This philosophy is a form of absolute ontology comparable to that of Parmenides: Being is immobile (time is unreal), non-empirical (all scientific, sociological, and common sense objects are “shams”), maximally intelligible (the only direct access is a priori intellectual intuition and deduction, however indirect access exists for art guided by this philosophical Stimmung), and exclusive (any entities other than these real objects are “sensual” illusions, deprived of real being).

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This raises the question of the status of religion for the inquiry. It elaborates the hypothesis that religion is a mode. Alternative accounts are possible. One hypothesis is that religion is a sort of sub-mode of a more general mode or group of modes.. Another is that religion is an overarching meta-mode, englobing all modes. In each case the specific difference of religion is maintained, but analysed differently. Only the anthropological inquiry can decide which hypothesis is verified.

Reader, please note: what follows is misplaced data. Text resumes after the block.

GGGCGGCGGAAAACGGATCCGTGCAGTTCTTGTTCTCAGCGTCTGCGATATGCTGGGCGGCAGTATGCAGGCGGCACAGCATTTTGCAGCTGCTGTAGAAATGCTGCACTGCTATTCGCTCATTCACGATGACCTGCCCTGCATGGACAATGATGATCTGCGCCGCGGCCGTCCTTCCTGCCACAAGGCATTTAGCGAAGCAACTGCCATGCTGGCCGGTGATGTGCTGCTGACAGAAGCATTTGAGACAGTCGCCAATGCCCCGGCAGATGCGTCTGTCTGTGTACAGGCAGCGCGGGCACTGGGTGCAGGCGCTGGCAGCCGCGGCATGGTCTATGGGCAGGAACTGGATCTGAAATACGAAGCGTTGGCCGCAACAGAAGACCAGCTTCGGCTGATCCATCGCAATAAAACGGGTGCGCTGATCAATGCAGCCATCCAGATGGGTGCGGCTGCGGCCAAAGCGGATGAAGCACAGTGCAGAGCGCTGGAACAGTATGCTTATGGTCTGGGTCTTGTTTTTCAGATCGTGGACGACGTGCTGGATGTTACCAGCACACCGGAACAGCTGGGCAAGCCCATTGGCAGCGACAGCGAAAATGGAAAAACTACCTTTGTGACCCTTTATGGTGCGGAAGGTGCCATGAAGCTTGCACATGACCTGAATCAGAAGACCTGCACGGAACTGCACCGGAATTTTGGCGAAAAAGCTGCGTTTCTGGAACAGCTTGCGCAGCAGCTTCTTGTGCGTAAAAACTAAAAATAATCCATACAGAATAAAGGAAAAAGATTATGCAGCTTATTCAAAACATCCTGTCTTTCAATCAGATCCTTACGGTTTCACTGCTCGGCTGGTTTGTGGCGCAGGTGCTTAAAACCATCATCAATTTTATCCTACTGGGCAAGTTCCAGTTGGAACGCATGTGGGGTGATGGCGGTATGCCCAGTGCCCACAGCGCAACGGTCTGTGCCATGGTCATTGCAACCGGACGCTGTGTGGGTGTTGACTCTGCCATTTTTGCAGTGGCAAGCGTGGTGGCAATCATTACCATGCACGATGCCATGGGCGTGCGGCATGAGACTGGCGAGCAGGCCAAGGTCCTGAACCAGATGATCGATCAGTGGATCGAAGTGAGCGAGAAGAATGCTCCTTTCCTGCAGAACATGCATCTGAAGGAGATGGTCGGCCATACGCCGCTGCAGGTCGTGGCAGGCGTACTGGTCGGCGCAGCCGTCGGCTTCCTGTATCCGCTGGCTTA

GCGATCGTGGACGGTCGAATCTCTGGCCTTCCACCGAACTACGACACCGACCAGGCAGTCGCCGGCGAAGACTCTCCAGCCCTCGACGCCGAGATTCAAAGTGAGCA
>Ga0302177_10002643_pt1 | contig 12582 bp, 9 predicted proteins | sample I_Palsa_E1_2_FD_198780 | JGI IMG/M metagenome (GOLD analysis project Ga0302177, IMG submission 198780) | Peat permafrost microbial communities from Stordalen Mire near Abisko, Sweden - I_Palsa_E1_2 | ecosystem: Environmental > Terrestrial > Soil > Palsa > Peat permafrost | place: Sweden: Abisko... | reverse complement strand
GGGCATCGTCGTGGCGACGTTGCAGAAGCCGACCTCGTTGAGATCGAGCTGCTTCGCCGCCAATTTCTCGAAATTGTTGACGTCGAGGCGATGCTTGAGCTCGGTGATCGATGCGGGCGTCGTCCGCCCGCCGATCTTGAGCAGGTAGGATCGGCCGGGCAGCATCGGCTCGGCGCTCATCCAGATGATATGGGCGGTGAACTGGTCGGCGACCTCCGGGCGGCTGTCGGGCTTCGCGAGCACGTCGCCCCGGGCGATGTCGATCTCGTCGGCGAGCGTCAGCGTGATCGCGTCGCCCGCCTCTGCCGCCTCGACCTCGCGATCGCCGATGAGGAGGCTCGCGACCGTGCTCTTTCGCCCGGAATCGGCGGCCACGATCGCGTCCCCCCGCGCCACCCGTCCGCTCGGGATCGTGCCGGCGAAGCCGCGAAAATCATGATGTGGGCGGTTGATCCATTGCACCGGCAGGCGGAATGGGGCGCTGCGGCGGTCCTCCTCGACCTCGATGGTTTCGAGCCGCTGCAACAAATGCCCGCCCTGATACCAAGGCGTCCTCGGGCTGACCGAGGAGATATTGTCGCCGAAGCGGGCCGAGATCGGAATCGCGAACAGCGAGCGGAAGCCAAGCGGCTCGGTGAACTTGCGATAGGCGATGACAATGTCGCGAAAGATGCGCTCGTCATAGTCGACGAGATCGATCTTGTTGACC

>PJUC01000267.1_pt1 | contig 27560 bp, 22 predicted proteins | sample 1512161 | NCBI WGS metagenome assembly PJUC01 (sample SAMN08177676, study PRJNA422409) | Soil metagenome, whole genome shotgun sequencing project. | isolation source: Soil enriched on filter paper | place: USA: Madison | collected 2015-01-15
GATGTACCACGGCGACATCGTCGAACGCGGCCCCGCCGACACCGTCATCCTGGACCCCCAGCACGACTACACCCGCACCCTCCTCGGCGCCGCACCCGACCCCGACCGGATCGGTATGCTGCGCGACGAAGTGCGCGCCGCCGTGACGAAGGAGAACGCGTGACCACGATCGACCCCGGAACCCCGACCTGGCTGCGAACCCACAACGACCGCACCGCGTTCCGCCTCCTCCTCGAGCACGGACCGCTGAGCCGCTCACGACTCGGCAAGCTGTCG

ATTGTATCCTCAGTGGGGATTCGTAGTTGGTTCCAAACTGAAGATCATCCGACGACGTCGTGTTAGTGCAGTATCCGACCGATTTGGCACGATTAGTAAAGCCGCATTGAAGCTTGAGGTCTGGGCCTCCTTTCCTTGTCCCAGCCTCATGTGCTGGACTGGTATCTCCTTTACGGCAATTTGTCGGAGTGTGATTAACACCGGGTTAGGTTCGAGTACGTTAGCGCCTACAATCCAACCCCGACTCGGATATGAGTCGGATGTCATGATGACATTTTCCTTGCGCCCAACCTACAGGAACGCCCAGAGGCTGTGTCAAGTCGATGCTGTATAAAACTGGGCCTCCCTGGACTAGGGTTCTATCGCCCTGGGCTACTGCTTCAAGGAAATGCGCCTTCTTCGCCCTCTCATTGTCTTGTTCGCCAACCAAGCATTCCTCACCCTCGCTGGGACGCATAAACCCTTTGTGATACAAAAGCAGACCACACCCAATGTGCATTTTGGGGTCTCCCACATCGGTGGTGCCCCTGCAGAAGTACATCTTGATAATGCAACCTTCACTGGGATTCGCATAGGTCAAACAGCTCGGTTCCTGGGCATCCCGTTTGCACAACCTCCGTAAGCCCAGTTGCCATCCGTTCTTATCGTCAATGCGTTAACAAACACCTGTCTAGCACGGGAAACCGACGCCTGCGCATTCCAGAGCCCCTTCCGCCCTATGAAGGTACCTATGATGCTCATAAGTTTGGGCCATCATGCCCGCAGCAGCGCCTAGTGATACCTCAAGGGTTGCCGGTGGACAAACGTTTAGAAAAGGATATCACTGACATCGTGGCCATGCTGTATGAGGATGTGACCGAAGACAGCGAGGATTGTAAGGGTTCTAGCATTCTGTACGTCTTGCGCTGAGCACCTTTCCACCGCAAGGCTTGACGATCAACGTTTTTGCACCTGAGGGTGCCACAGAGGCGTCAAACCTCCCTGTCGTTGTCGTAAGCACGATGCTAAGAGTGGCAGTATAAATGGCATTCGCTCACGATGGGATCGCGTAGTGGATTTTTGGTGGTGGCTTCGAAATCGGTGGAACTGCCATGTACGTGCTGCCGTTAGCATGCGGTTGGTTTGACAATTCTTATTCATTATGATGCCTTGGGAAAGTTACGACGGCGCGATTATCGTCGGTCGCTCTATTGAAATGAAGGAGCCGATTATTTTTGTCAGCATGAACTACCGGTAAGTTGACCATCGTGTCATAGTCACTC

It is by no means self-evident, without consulting its practitioners and representatives, that religion is a mode on the same plane as any other mode, rather than an overarching understanding containing all modes. For example, Hubert Dreyfus and Sean Kelly in ALL THINGS SHINING argue for the need of a return of the sacred, which they analyse in terms of a pluralism of values and of the “understandings of Being” that correspond to them.Their aim is to restore our awareness of and receptivity to the different modes (values, understandings of beings), to “lure back the gods”, to “become receptive to a modern pantheon of gods” (222). In effect, they argue that REL is both an overarching meta-mode (the ontological pluralism of values, modes, and beings), and one specific mode, that they include under a more general grouping of modes that they call “poiesis” (which corresponds to MET).